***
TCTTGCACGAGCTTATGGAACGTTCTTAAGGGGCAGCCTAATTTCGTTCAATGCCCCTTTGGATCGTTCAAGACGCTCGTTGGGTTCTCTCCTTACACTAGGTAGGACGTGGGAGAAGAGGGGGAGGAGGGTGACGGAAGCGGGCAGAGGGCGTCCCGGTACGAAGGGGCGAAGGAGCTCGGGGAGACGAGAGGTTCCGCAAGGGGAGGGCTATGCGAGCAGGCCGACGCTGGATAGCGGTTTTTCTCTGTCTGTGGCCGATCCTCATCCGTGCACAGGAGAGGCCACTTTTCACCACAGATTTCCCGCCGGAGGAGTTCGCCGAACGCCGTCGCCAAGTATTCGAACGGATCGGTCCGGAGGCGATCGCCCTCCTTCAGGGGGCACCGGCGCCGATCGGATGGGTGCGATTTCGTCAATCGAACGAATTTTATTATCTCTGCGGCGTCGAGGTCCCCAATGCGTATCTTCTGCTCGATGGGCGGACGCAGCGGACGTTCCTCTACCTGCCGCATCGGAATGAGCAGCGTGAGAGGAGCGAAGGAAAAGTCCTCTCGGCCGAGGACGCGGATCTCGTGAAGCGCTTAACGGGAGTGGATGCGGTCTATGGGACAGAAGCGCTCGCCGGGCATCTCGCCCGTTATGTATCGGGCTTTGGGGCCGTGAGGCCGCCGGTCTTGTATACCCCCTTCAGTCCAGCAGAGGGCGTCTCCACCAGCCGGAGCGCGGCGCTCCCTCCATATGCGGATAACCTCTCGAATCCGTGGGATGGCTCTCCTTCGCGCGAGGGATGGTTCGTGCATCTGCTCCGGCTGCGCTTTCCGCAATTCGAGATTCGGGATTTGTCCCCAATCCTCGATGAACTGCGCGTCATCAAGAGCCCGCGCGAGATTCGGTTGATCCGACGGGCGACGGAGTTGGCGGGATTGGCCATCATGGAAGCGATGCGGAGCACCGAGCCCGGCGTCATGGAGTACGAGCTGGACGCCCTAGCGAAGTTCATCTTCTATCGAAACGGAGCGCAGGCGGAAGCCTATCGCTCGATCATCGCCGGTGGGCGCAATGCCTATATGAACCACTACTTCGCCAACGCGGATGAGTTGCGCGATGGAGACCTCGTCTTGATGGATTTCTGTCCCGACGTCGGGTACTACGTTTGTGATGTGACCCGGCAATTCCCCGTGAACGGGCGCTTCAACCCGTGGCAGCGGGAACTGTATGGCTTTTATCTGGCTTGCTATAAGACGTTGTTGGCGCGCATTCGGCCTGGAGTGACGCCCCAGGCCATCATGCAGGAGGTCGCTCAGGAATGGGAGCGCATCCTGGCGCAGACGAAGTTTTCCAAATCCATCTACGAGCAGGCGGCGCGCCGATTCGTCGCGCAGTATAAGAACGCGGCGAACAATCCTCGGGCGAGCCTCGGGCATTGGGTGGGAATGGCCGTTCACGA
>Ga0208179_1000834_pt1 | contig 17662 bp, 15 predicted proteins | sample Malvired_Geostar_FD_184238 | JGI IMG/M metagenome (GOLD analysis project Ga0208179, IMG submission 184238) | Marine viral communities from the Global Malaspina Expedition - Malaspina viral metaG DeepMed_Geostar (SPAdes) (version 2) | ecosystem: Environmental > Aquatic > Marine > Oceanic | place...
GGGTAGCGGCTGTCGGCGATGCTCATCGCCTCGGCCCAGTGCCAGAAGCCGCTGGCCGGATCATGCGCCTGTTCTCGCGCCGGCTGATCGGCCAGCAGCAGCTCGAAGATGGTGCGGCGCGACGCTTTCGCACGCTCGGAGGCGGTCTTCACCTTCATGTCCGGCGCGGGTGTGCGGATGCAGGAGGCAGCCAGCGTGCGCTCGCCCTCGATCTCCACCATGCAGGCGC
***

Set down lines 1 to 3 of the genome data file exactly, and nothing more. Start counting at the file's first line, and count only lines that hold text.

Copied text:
TCTTGCACGAGCTTATGGAACGTTCTTAAGGGGCAGCCTAATTTCGTTCAATGCCCCTTTGGATCGTTCAAGACGCTCGTTGGGTTCTCTCCTTACACTAGGTAGGACGTGGGAGAAGAGGGGGAGGAGGGTGACGGAAGCGGGCAGAGGGCGTCCCGGTACGAAGGGGCGAAGGAGCTCGGGGAGACGAGAGGTTCCGCAAGGGGAGGGCTATGCGAGCAGGCCGACGCTGGATAGCGGTTTTTCTCTGTCTGTGGCCGATCCTCATCCGTGCACAGGAGAGGCCACTTTTCACCACAGATTTCCCGCCGGAGGAGTTCGCCGAACGCCGTCGCCAAGTATTCGAACGGATCGGTCCGGAGGCGATCGCCCTCCTTCAGGGGGCACCGGCGCCGATCGGATGGGTGCGATTTCGTCAATCGAACGAATTTTATTATCTCTGCGGCGTCGAGGTCCCCAATGCGTATCTTCTGCTCGATGGGCGGACGCAGCGGACGTTCCTCTACCTGCCGCATCGGAATGAGCAGCGTGAGAGGAGCGAAGGAAAAGTCCTCTCGGCCGAGGACGCGGATCTCGTGAAGCGCTTAACGGGAGTGGATGCGGTCTATGGGACAGAAGCGCTCGCCGGGCATCTCGCCCGTTATGTATCGGGCTTTGGGGCCGTGAGGCCGCCGGTCTTGTATACCCCCTTCAGTCCAGCAGAGGGCGTCTCCACCAGCCGGAGCGCGGCGCTCCCTCCATATGCGGATAACCTCTCGAATCCGTGGGATGGCTCTCCTTCGCGCGAGGGATGGTTCGTGCATCTGCTCCGGCTGCGCTTTCCGCAATTCGAGATTCGGGATTTGTCCCCAATCCTCGATGAACTGCGCGTCATCAAGAGCCCGCGCGAGATTCGGTTGATCCGACGGGCGACGGAGTTGGCGGGATTGGCCATCATGGAAGCGATGCGGAGCACCGAGCCCGGCGTCATGGAGTACGAGCTGGACGCCCTAGCGAAGTTCATCTTCTATCGAAACGGAGCGCAGGCGGAAGCCTATCGCTCGATCATCGCCGGTGGGCGCAATGCCTATATGAACCACTACTTCGCCAACGCGGATGAGTTGCGCGATGGAGACCTCGTCTTGATGGATTTCTGTCCCGACGTCGGGTACTACGTTTGTGATGTGACCCGGCAATTCCCCGTGAACGGGCGCTTCAACCCGTGGCAGCGGGAACTGTATGGCTTTTATCTGGCTTGCTATAAGACGTTGTTGGCGCGCATTCGGCCTGGAGTGACGCCCCAGGCCATCATGCAGGAGGTCGCTCAGGAATGGGAGCGCATCCTGGCGCAGACGAAGTTTTCCAAATCCATCTACGAGCAGGCGGCGCGCCGATTCGTCGCGCAGTATAAGAACGCGGCGAACAATCCTCGGGCGAGCCTCGGGCATTGGGTGGGAATGGCCGTTCACGA
>Ga0208179_1000834_pt1 | contig 17662 bp, 15 predicted proteins | sample Malvired_Geostar_FD_184238 | JGI IMG/M metagenome (GOLD analysis project Ga0208179, IMG submission 184238) | Marine viral communities from the Global Malaspina Expedition - Malaspina viral metaG DeepMed_Geostar (SPAdes) (version 2) | ecosystem: Environmental > Aquatic > Marine > Oceanic | place...
GGGTAGCGGCTGTCGGCGATGCTCATCGCCTCGGCCCAGTGCCAGAAGCCGCTGGCCGGATCATGCGCCTGTTCTCGCGCCGGCTGATCGGCCAGCAGCAGCTCGAAGATGGTGCGGCGCGACGCTTTCGCACGCTCGGAGGCGGTCTTCACCTTCATGTCCGGCGCGGGTGTGCGGATGCAGGAGGCAGCCAGCGTGCGCTCGCCCTCGATCTCCACCATGCAGGCGC